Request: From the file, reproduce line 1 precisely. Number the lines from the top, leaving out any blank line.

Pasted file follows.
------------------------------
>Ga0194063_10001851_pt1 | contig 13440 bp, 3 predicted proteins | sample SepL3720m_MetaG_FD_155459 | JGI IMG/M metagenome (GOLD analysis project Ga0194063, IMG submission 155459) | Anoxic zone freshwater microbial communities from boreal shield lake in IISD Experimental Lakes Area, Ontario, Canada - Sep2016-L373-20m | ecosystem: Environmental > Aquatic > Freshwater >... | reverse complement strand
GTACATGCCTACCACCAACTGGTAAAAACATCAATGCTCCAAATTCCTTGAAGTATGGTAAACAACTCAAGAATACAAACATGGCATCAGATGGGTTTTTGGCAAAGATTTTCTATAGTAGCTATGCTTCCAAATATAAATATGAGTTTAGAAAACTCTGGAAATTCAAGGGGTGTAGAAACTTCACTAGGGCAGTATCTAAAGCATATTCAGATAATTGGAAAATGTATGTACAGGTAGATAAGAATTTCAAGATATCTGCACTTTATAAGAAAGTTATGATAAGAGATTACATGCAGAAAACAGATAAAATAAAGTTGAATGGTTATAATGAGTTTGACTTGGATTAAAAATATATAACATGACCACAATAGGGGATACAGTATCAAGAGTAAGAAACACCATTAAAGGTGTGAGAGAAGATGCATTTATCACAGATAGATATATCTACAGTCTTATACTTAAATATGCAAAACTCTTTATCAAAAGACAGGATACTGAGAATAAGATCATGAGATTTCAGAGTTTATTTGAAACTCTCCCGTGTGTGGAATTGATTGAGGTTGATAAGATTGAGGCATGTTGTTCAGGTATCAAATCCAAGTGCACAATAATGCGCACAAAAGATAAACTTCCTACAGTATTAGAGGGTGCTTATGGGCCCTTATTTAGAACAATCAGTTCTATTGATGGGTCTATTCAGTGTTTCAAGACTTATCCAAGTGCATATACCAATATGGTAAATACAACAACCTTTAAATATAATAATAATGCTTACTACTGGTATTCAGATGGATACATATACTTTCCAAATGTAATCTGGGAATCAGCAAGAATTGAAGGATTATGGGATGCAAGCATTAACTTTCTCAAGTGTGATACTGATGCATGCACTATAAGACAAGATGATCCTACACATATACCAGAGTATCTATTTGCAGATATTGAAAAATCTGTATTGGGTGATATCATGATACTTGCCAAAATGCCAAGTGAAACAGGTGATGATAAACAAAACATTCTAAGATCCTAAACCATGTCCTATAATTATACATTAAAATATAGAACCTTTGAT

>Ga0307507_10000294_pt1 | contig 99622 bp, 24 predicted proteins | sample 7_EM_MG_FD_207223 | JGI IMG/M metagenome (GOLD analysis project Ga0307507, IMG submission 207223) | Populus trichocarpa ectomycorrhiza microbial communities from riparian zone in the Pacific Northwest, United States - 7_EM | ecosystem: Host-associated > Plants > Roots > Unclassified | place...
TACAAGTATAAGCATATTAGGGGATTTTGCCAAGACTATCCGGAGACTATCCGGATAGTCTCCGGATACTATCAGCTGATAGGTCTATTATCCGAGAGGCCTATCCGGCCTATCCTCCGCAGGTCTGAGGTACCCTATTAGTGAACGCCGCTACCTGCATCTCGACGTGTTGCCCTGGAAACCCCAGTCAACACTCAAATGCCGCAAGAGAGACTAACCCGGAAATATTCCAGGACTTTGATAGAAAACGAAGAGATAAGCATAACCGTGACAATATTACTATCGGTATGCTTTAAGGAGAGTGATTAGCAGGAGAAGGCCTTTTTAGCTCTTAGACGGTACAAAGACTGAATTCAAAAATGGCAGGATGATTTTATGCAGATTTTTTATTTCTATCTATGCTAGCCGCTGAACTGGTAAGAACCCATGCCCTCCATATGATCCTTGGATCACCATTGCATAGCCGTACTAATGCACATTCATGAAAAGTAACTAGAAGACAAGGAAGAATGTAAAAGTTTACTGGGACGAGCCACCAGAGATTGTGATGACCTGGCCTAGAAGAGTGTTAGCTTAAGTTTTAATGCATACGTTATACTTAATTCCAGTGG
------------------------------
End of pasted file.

>Ga0194063_10001851_pt1 | contig 13440 bp, 3 predicted proteins | sample SepL3720m_MetaG_FD_155459 | JGI IMG/M metagenome (GOLD analysis project Ga0194063, IMG submission 155459) | Anoxic zone freshwater microbial communities from boreal shield lake in IISD Experimental Lakes Area, Ontario, Canada - Sep2016-L373-20m | ecosystem: Environmental > Aquatic > Freshwater >... | reverse complement strand